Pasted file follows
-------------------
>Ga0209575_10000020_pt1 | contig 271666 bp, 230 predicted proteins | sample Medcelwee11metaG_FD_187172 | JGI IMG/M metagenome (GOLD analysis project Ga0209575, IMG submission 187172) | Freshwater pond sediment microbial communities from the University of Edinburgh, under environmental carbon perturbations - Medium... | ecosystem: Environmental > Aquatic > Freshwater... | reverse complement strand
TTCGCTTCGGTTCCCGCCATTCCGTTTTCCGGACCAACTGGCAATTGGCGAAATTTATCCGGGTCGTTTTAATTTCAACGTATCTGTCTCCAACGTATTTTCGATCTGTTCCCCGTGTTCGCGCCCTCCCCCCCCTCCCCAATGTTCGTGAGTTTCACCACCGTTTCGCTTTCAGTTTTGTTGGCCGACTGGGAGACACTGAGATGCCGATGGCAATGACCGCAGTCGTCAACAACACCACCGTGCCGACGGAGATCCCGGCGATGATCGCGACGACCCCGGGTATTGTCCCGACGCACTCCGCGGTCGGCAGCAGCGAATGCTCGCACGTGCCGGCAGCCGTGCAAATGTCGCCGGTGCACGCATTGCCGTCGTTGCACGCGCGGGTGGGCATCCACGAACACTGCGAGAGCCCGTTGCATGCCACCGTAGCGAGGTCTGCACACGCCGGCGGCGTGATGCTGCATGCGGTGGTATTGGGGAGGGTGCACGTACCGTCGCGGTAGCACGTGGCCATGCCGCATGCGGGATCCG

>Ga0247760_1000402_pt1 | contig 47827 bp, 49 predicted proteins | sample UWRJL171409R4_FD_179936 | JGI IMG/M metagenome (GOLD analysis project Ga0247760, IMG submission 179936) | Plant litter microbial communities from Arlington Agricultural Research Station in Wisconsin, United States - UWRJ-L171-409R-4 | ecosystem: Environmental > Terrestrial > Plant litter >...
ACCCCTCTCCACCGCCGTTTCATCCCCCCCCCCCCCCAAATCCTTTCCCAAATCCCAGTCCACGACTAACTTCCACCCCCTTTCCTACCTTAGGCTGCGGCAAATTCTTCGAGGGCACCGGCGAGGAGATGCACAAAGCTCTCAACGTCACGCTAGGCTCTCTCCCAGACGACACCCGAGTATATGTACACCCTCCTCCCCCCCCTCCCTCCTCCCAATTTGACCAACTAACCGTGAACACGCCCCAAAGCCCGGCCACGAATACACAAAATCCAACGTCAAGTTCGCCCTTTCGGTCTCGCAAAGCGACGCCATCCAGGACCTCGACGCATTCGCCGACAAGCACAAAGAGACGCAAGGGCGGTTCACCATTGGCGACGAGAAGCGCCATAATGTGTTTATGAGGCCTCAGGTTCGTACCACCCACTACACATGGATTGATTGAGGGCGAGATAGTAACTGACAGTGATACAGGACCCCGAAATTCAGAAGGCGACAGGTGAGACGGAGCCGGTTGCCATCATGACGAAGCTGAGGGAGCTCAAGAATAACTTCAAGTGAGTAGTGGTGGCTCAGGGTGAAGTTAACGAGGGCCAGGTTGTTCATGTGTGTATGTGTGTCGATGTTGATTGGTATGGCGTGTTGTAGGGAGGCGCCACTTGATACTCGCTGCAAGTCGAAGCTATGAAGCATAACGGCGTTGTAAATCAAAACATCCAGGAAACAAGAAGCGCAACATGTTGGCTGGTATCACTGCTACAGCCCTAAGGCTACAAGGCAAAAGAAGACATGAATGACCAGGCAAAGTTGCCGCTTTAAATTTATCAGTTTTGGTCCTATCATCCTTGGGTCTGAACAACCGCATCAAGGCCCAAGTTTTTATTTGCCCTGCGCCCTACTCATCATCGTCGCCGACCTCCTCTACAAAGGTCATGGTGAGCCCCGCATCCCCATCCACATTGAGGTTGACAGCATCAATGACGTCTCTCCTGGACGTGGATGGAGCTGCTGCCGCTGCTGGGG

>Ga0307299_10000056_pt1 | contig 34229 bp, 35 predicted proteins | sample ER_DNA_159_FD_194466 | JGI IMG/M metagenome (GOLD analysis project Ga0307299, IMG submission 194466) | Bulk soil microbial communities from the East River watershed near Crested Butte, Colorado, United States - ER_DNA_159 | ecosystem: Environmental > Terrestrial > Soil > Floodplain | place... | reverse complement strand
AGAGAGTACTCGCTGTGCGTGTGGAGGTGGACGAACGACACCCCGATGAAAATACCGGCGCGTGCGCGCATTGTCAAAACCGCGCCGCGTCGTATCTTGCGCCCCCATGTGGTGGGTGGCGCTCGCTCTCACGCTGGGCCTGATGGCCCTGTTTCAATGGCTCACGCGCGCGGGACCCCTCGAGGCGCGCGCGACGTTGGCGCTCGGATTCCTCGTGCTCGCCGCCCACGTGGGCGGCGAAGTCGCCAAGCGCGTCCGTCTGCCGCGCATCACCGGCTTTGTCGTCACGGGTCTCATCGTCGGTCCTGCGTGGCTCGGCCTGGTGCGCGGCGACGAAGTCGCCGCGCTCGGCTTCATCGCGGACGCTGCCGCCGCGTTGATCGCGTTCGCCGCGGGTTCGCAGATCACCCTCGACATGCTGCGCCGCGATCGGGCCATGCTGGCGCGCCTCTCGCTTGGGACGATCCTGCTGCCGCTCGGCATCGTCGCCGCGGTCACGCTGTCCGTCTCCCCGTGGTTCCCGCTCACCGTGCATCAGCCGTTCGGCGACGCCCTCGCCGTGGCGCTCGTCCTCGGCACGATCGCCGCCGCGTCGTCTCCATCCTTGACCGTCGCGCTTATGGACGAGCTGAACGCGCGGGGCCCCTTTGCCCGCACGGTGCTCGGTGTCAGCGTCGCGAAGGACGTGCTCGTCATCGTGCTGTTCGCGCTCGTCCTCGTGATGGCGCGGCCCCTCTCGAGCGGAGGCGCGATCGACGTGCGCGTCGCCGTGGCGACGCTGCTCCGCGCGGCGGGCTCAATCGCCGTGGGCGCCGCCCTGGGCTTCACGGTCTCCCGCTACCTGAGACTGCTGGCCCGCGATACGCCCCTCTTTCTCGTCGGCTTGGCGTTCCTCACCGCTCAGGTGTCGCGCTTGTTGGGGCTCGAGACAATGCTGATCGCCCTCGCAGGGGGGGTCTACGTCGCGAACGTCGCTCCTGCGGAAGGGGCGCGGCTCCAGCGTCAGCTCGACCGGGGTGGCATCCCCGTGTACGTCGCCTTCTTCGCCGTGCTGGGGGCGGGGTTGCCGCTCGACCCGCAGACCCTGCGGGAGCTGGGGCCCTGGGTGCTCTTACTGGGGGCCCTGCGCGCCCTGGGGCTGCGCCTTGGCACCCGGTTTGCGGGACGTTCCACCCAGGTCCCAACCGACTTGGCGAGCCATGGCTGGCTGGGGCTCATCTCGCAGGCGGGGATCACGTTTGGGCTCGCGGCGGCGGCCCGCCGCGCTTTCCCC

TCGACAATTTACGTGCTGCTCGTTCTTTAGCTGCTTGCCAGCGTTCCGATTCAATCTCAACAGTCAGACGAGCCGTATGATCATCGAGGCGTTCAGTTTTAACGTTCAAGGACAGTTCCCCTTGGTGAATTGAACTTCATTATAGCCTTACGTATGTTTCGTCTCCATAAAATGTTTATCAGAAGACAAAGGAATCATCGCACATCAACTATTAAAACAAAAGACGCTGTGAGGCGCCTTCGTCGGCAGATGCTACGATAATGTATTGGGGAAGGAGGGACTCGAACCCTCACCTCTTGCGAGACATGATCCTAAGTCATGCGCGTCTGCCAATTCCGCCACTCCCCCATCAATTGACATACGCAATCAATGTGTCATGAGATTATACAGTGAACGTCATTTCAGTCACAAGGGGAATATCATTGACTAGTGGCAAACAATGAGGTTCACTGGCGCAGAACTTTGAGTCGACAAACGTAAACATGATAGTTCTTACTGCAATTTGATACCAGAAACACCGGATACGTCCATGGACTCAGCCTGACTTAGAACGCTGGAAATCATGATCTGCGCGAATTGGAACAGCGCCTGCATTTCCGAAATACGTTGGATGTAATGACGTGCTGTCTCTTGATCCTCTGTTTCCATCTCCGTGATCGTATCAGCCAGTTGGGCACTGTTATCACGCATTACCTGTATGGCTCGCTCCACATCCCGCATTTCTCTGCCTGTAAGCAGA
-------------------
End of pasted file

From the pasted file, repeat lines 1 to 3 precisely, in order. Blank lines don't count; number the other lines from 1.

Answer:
>Ga0209575_10000020_pt1 | contig 271666 bp, 230 predicted proteins | sample Medcelwee11metaG_FD_187172 | JGI IMG/M metagenome (GOLD analysis project Ga0209575, IMG submission 187172) | Freshwater pond sediment microbial communities from the University of Edinburgh, under environmental carbon perturbations - Medium... | ecosystem: Environmental > Aquatic > Freshwater... | reverse complement strand
TTCGCTTCGGTTCCCGCCATTCCGTTTTCCGGACCAACTGGCAATTGGCGAAATTTATCCGGGTCGTTTTAATTTCAACGTATCTGTCTCCAACGTATTTTCGATCTGTTCCCCGTGTTCGCGCCCTCCCCCCCCTCCCCAATGTTCGTGAGTTTCACCACCGTTTCGCTTTCAGTTTTGTTGGCCGACTGGGAGACACTGAGATGCCGATGGCAATGACCGCAGTCGTCAACAACACCACCGTGCCGACGGAGATCCCGGCGATGATCGCGACGACCCCGGGTATTGTCCCGACGCACTCCGCGGTCGGCAGCAGCGAATGCTCGCACGTGCCGGCAGCCGTGCAAATGTCGCCGGTGCACGCATTGCCGTCGTTGCACGCGCGGGTGGGCATCCACGAACACTGCGAGAGCCCGTTGCATGCCACCGTAGCGAGGTCTGCACACGCCGGCGGCGTGATGCTGCATGCGGTGGTATTGGGGAGGGTGCACGTACCGTCGCGGTAGCACGTGGCCATGCCGCATGCGGGATCCG

>Ga0247760_1000402_pt1 | contig 47827 bp, 49 predicted proteins | sample UWRJL171409R4_FD_179936 | JGI IMG/M metagenome (GOLD analysis project Ga0247760, IMG submission 179936) | Plant litter microbial communities from Arlington Agricultural Research Station in Wisconsin, United States - UWRJ-L171-409R-4 | ecosystem: Environmental > Terrestrial > Plant litter >...